South Philadelphians are engaged in a complex moral debate: Should a historical marker be placed outside the Snyder Avenue rowhome where Angelo Bruno, the mob boss, lived and died?
Meanwhile, not too far west of there, one of those familiar blue-and-gold plaques stands at the corner of 17th and Ritner, a lonely sentinel for a nearly forgotten South Philly native and his diminished sport.
Boxing writers called Tommy Loughran, who grew up at 1634 Ritner St., the "Philly Phantom." It was a prophetic nickname. Thirty-four years after the master fighter died in a nursing home near Altoona, he's a near-invisible presence in his hometown.
Though I'd heard of Loughran, it wasn't until stumbling upon that marker during a visit to Cacia's Bakery that I was moved to learn more.
The plaque, installed in 2006, notes that he was a Hall of Famer and "a gentleman in and out of the ring." Maybe so. But, like Bruno, Loughran had to fight his way to the top.
One of seven children of an Irish motorman, he honed his muscles at the Navy Yard and in a blacksmith shop, and his craft in the gyms that filled immigrant neighborhoods like his.
Then America's second favorite sport, boxing was a way up and out for kids like Loughran. Turning pro in 1919, he fought for 18 years, winning 121 bouts and building a reputation as one of the sweet science's sweetest and most skillful practitioners.
With an unstoppable left jab and innovative defensive techniques, the blue-eyed Irishman battled successfully in three weight divisions. He won the light-heavyweight title in 1927 and retained it through six challenges, yielding it only when he moved up into the heavyweight division. Twenty-three of his opponents won championships, and he defeated most.
Ring magazine twice named Loughran its fighter of the year. That magazine also rated him the fourth-best light-heavyweight ever. In 1991, he was an early entrant into the International Boxing Hall of Fame.
Loughran also played a role in perhaps Philadelphia's greatest sporting event - the 1926 heavyweight title bout between Gene Tunney and Jack Dempsey, which drew 120,000 spectators to Municipal Stadium.
Tunney was a copy of Loughran, someone who favored strategy and defense over power. So it made sense when, while training in Atlantic City, Dempsey offered Loughran $5,000 to spar.
Before Dempsey's people could stop the spirited practice session, Loughran had thrashed the champion. Many, including Sports Illustrated in a much later assessment of the famous fight, blamed Loughran for Dempsey's defeat.
"I gave him such a beating," Loughran would recall. "I hit him in the belly, hit him with uppercuts, hit him with a hook. I had his eyes puffy. His nose was bleeding. He was spitting out blood. . . . He always came tearing back in no matter how hard I hit him."
Loughran defied the stereotypes of 1920s boxers. After his ring career, he went to Wall Street and became a commodities broker, specializing in the sugar market. A tough street kid, he didn't smoke, drink, or marry, all of which he saw as vices.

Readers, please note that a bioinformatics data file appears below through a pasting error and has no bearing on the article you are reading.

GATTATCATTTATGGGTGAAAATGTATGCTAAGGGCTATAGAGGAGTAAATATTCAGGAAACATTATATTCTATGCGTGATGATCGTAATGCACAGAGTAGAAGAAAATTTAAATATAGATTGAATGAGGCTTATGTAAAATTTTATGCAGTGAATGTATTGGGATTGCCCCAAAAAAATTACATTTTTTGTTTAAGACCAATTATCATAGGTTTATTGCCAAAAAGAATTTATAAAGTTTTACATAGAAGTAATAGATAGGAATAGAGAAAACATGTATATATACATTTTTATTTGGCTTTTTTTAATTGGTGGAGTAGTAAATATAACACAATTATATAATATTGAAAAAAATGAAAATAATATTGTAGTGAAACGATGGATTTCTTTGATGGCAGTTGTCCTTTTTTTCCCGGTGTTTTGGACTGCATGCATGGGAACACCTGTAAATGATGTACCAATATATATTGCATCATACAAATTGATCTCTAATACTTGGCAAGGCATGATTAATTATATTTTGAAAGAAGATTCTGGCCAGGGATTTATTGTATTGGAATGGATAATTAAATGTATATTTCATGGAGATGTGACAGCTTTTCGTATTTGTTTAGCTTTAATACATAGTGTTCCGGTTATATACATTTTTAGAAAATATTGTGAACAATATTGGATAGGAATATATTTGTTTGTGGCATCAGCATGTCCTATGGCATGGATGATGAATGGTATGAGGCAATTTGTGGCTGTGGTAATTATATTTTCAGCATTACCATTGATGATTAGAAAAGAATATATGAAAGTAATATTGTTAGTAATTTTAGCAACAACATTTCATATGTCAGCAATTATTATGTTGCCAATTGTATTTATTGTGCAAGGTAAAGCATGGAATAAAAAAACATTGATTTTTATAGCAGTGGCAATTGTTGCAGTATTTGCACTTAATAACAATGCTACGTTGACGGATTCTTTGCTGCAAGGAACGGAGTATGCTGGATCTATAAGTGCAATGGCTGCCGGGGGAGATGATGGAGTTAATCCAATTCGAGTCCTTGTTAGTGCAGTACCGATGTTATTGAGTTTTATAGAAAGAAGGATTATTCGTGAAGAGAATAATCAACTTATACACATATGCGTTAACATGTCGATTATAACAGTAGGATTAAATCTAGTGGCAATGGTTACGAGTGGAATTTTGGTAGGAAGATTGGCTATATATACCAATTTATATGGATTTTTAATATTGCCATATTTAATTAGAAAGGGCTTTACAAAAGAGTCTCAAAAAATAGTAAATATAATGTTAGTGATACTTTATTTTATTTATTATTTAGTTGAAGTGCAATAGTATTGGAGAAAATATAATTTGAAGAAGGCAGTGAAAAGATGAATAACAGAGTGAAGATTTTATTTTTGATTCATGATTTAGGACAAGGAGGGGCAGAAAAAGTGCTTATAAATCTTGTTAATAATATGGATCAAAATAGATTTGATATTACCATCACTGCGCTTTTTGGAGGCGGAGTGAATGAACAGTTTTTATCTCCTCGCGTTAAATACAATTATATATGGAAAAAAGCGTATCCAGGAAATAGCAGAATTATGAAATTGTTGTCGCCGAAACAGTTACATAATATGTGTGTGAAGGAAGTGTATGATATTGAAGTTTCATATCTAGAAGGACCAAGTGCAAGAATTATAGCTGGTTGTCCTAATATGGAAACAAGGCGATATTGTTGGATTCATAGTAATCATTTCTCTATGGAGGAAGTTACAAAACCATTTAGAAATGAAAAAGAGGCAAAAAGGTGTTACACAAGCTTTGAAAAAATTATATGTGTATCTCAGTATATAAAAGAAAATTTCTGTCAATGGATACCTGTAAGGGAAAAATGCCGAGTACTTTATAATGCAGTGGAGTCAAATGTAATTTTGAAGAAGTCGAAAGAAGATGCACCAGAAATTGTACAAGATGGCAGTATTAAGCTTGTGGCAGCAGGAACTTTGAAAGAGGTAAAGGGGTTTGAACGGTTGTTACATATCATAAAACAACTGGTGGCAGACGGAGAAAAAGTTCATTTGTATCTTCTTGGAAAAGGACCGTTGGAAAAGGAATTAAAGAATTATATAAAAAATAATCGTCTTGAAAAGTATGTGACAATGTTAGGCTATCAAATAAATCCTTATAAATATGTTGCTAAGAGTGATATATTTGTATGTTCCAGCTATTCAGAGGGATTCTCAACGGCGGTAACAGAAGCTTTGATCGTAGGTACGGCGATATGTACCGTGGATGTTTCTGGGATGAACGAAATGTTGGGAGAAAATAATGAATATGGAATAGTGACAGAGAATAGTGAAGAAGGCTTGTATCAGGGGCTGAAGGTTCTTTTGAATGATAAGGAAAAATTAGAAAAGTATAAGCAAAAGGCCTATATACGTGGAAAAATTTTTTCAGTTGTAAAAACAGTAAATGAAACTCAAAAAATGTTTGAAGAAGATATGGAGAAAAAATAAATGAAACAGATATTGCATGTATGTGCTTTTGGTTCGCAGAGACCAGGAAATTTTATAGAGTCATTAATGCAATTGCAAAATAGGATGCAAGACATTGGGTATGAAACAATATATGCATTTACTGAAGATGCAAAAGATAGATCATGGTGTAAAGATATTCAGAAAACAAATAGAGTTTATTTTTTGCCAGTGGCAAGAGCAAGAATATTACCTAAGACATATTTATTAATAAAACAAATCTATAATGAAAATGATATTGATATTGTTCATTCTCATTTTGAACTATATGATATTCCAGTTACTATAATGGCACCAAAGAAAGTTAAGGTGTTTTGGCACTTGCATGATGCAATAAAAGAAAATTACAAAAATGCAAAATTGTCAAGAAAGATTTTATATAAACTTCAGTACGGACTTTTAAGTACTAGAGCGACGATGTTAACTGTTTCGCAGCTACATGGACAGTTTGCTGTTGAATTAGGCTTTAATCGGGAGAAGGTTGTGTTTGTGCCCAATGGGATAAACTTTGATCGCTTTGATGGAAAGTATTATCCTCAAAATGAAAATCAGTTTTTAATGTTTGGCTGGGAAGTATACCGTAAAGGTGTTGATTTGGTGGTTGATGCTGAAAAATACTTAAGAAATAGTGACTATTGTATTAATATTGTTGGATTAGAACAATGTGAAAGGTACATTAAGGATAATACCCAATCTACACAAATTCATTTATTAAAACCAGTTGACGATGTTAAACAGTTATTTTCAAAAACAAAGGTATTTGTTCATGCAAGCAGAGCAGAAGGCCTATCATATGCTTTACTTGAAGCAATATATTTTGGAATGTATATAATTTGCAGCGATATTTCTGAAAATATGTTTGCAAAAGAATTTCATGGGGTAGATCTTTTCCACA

"I always, even as a young fellow, feared the possessiveness of women," he explained later in life. "I think marriage is a beautiful thing - for the other guy."
Even in retirement, he maintained a weight of 190, limiting himself to two meals a day. But as his health deteriorated, Loughran, who had enlisted in the Marines as a 14-year-old during World War I, moved into a nursing home for veterans in Hollidaysburg, Pa. He died there in 1982.
Now, three-plus decades later, Loughran is again the "Philly Phantom."
Most of the places where he trained and fought are gone. So are the fighters and fans who knew, admired, and remembered him.
Fortunately, like mobsters and the rest of us, great athletes scatter their DNA over a wide area. And, if you know where to look, you can still find traces of Loughran.
You can see him in grainy YouTube videos as a fighter, as a referee for Floyd Patterson's 1957 heavyweight title defense against Pete Rademacher, and that same year as a guest on the TV game show To Tell the Truth.
St. Monica's Church, outside of which his historical marker stands, still exists. The South Philly parish where Loughran worshipped and was educated has merged, though, with nearby St. Edmund's.
Surprisingly, Loughran's memory burns brightest at a suburban Catholic parish.
At St. Andrew's in Drexel Hill, the 85-year-old main altar - a grand, ornate structure of red and green marble - was donated by Loughran in 1930 to honor his late mother.
Time has obscured the connection between fighter and parish. His mother might have been a parishioner, though St. Andrew's officials can't confirm that. Or the link could have been Joe Smith, the fighter's manager and a Drexel Hill resident before his 1949 death.
Each June, during St. Andrew's eighth-grade graduation ceremonies, a student is honored for sportsmanship. The award, which includes a $50 gift, includes the following inscription:
"[This] is given each year in memory of the late Tommy Loughran . . . to the graduate who best lives the spirit of Christian sportsmanship, gentlemanliness, and the leadership which Mr. Loughran personified."
Others can judge whether a historical marker at a mobster's house is a good idea.
I'm just thankful one got erected at 17th and Ritner.